Cathy’s middle names, respectively, mean “star” and “peace”. Her surname has an all too obvious meaning. While her first name means “pure” – I venture to suggest that it’s merely another way of spelling “iconic heroine”.

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SIOM #18: The Dominant Daring Diver

Greg Louganis is one of the greatest divers in the history of the sport; in fact, one would be hard pressed to find anyone better. This week’s tale will not culminate in his winning an Olympic gold medal; for the few among you who didn’t know this already, Louganis won several. The familiar theme with SIOMs past is one of personal hardship, adversity and, ultimately, triumph.

Greg Louganis was born in 1960 to a Swedish / Samoan couple who were sufficiently advanced in years to have a child, had their ages been combined. They felt unprepared and financially unable to raise their child, given that they were both fifteen years old when he was born. Louganis was raised by his adoptive Greek / American parents but life was far from easy. Louganis’ adoptive father was an emotionally abusive alcoholic whose presence only exacerbated Louganis’ feelings of inadequacy, fuelled by the taunts of classmates, who ridiculed him for his ethnicity, sexuality, dyslexia and tendency to stutter.

Louganis’ coping strategy was twofold, a dangerous combination of the high road and the low road, of Dr Jekyll the dance, acrobatic and gymnastic enthusiast who scored a perfect ten at the Junior Olympics diving event at the age of eleven, and Mr Hyde, the speed-ingesting, marijuana-dealing, suicide-attempting angst ridden teen. Correction: Louganis was not yet a teenager at this point.

Fortunately, his growing prowess on the diving board tipped the scales in favour of sporting ambition and, finding oral and emotional expression challenging, Louganis chose instead to express himself physically, throwing himself headlong into diving, immersing himself entirely in a vocation that afforded him recognition while allowing him solitude and silence. During the junior Olumpics, Louganis’ efforts had been observed by Dr Sammy Lee, a Korean double Olympic gold medal winner who soon took it upon himself to be Louganis’ coach and mentor. Four years later, Louganis moved in with Dr Lee. Under Dr Lee’s strict tutelage, Louganis achieved his first Olympic medal at the 1976 games, placing second in the 10m platform event behind Italian sporting legend Klaus Dibiasi (who won five Olympic medals over his illustrious career but retired soon after Montreal).

Few could have known it at the time, but Dibiasi’s retirement was a passing of the torch. In 1978, Louganis won his first world title, also in the 10m platform event. By 1980, with the Moscow Games approaching, Louganis was favourite to win both the 10m platform and 3m springboard gold medals. US President Jimmy Carter, however, had other plans, deciding that the US would boycott the 1980 Games in protest against Russia’s invasion of Afghanistan (ironic, given present circumstances).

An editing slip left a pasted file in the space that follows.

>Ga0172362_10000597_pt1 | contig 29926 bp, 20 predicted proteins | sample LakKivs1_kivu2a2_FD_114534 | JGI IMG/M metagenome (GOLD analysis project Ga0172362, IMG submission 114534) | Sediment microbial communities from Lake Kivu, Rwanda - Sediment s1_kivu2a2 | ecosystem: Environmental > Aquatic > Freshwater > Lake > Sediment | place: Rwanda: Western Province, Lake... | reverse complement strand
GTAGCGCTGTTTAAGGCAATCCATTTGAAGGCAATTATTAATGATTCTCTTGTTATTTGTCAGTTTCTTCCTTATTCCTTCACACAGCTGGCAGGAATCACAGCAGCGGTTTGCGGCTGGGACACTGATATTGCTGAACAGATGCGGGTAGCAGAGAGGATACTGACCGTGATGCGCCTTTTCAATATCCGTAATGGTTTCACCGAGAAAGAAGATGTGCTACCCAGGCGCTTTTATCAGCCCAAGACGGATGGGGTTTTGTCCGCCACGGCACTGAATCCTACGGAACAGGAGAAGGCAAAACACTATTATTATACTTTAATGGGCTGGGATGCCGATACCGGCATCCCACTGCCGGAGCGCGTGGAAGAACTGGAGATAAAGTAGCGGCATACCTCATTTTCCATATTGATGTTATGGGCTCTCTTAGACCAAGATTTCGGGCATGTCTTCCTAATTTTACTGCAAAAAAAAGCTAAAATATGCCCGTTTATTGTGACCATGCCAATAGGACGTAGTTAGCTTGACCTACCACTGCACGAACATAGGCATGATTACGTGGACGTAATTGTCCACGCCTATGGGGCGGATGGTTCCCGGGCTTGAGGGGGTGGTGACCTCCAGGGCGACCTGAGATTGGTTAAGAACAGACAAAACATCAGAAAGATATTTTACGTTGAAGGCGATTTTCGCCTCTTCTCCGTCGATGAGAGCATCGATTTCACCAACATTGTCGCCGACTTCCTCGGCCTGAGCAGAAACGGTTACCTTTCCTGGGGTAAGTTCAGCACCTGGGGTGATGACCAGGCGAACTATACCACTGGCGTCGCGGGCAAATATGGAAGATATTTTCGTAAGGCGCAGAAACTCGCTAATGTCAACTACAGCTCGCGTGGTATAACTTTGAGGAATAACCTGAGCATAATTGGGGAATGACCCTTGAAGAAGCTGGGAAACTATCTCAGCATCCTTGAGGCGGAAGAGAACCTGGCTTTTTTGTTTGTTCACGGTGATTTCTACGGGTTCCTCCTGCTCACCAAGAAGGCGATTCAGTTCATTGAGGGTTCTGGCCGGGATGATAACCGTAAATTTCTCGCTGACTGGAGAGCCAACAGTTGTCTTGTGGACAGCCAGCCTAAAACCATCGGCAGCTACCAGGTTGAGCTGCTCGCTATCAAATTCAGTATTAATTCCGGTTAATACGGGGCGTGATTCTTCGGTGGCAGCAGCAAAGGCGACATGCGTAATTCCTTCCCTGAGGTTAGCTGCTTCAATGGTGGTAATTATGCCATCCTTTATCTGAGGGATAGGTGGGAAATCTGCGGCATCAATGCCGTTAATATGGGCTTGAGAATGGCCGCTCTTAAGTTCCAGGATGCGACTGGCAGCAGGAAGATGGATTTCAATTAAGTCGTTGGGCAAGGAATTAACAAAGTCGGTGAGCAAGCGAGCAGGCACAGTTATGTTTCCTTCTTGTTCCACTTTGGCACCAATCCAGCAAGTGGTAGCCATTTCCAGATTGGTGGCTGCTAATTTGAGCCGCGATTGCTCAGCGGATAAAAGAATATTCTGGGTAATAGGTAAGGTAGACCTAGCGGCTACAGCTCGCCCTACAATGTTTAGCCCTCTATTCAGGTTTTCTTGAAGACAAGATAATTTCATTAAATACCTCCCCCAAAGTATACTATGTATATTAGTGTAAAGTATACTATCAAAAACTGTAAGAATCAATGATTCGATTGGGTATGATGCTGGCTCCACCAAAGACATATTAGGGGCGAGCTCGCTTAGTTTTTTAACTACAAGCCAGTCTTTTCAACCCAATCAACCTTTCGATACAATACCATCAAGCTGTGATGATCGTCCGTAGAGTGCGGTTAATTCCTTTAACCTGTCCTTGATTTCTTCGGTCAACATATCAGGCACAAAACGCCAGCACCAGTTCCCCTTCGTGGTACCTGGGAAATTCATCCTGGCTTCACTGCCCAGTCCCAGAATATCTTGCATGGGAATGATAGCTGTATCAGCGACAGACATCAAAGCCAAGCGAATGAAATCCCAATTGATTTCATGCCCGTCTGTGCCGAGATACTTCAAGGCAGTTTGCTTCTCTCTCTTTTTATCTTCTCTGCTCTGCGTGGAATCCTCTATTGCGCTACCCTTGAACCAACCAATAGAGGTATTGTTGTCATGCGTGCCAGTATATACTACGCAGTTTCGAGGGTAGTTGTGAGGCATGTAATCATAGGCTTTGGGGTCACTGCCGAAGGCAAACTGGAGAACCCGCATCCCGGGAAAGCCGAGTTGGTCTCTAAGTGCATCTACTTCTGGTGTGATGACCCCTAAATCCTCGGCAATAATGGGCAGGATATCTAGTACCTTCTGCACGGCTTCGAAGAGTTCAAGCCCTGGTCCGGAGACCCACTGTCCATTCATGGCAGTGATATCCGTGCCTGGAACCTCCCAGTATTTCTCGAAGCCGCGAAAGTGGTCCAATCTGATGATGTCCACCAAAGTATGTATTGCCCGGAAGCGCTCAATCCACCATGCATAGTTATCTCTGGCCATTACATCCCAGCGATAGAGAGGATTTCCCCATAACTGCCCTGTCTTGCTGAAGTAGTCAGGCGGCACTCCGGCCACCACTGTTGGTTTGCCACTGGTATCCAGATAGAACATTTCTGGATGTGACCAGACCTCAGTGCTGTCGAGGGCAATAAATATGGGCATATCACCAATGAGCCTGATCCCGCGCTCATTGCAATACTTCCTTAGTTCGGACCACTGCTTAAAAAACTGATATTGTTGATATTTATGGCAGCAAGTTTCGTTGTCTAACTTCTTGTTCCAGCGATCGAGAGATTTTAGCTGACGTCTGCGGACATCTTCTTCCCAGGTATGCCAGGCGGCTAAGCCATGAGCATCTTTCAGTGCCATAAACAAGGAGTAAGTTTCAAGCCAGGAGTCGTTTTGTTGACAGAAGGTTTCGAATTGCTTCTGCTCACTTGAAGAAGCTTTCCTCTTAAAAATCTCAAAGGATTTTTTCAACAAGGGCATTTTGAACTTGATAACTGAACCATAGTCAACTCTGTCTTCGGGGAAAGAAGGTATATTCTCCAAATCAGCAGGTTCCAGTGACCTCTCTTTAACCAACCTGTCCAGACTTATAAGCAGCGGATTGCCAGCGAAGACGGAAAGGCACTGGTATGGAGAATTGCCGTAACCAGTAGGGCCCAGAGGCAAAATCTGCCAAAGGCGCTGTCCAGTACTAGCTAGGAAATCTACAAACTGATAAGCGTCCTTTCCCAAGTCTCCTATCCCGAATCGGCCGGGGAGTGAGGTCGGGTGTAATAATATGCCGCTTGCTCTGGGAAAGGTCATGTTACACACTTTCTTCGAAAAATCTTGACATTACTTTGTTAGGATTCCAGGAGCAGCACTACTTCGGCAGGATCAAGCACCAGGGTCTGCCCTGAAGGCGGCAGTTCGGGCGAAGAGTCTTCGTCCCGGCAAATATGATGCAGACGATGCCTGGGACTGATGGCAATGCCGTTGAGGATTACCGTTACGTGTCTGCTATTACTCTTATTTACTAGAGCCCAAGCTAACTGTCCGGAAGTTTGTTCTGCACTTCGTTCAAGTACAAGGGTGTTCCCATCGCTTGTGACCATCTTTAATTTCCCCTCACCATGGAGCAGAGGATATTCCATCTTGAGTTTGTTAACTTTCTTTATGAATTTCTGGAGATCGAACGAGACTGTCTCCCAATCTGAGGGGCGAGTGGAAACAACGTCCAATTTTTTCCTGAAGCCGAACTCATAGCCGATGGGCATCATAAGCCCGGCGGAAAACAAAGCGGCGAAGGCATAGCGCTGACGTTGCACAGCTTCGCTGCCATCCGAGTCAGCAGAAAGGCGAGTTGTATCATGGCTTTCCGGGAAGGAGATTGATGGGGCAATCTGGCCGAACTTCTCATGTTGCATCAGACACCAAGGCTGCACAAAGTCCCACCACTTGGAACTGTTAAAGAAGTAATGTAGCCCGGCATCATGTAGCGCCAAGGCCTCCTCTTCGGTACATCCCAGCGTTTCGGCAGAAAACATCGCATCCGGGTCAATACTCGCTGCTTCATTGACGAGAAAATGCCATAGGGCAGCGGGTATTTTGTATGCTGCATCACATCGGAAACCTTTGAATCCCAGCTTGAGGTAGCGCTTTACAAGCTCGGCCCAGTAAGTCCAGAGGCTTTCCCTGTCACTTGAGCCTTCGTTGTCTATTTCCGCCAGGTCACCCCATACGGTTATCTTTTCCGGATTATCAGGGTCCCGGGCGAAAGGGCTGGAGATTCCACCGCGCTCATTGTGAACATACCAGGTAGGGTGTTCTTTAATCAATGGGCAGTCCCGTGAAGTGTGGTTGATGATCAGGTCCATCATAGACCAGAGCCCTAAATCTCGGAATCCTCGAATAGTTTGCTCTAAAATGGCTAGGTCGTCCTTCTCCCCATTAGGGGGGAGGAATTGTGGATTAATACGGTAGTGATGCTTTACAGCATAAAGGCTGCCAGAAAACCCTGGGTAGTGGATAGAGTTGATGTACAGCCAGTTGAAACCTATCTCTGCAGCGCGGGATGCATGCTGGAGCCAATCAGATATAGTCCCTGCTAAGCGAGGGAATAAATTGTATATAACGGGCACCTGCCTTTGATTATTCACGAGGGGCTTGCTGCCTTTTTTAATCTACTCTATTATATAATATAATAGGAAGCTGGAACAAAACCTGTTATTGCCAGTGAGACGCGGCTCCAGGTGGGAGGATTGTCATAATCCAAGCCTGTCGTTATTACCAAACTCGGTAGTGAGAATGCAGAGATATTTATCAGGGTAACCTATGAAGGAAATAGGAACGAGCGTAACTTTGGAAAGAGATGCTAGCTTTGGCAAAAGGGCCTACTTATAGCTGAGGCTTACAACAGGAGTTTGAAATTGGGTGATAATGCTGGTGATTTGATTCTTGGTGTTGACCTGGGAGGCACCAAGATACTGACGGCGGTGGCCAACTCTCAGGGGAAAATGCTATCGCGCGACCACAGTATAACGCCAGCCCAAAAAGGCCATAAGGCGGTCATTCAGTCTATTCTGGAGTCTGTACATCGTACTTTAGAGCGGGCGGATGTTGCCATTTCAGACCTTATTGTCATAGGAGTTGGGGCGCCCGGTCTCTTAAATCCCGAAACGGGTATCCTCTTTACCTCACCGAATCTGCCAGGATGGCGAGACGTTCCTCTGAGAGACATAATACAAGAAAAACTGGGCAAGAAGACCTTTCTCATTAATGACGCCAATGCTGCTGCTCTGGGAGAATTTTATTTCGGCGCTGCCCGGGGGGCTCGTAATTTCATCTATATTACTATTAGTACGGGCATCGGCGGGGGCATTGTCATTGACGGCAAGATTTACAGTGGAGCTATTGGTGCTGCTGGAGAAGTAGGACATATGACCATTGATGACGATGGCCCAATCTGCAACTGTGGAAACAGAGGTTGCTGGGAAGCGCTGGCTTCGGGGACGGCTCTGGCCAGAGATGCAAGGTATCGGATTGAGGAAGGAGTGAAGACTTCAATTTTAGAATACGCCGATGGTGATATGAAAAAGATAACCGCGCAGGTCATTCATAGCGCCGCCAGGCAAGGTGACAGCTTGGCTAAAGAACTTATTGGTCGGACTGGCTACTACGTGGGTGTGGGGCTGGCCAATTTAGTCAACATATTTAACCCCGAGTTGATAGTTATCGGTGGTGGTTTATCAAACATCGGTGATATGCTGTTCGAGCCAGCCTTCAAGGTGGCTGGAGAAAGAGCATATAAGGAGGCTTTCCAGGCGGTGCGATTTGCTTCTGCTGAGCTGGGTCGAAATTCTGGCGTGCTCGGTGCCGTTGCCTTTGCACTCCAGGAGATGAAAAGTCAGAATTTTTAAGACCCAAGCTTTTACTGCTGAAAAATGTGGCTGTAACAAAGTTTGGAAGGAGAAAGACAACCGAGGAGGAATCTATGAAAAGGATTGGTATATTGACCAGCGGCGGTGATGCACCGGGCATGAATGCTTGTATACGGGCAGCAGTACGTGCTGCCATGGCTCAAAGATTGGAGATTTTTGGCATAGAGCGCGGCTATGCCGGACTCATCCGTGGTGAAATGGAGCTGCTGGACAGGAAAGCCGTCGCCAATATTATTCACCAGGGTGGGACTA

Having been cheated in 1980, Louganis was overwhelming favourite to win two Olympic golds at the 1984 Games, in front of his home crowd in Los Angeles. His dominance by then was so comprehensive that anything less than double gold would be considered a failure. Louganis had been undefeated in the 3m springboard even since 1981 and easily won gold, with his 3m springboard winning streak subsequently extending to 1987. Going into his final dive (of eleven) in the 10m platform event, Louganis’ lead was such that he could have belly flopped his way to a zero score, watched his closest opponent score a perfect ten and still stood atop the podium, the first male diver to win the Olympic double since 1928. The competition was over prior to his final dive, but he was not one to disappoint his home crowd.

One year previously, Louganis had been standing at the top of the stairs to the 10m platform. The diver ahead of him, a Russian, set off on an extremely dangerous three-and-a-half somersault tuck. Shortly thereafter, Louganis felt the tower shake beneath him and immediately realised that something had gone terribly wrong. The Russian had not gained sufficient clearance to avoid the board on his way down. His head hit the platform with such force that Louganis felt the tower shake. For his final dive at the 1984 Games, Louganis attempted, and performed magnificently, the same dive that had killed a fellow competitor. Louganis became the first person to score over 700 points in a single event.

Four years later, twelve years after his first Olympic medal, Louganis travelled to the 1988 Games in Seoul, where his stiffest competition would be a Chinese diver half his age. The preliminaries of the three metre springboard should have been nothing more than a formality for the defending champion, but provided one of the most dramatic moments in the history of the Games. On his ninth dive of eleven, Louganis repeated a mistake that had brought about a Russian’s demise, a mistake that Louganis himself had made in Tbilisi, a year before the Moscow Games.

Louganis’ error in judgement required eight temporary stitches. Thirty five minutes later, he completed his last two dives, easily qualifying for the final, which he won the following day. Louganis would later express his gratitude for this mistake, “It turned out to be a mixed blessing. I was heavy favourite but in a split second I became the underdog. It was an easier position to come from because the expectations weren’t there.” A few days later, Louganis mounted his title defence in the 10m platform competition. Going into the final round, he trailed fourteen year old Chinese prodigy Xiong Li (wh0 would subsequently win three gold medals in total at the 1996 and 2000 Games) by such a margin that nothing less than sublime execution of an extremely difficult dive would suffice: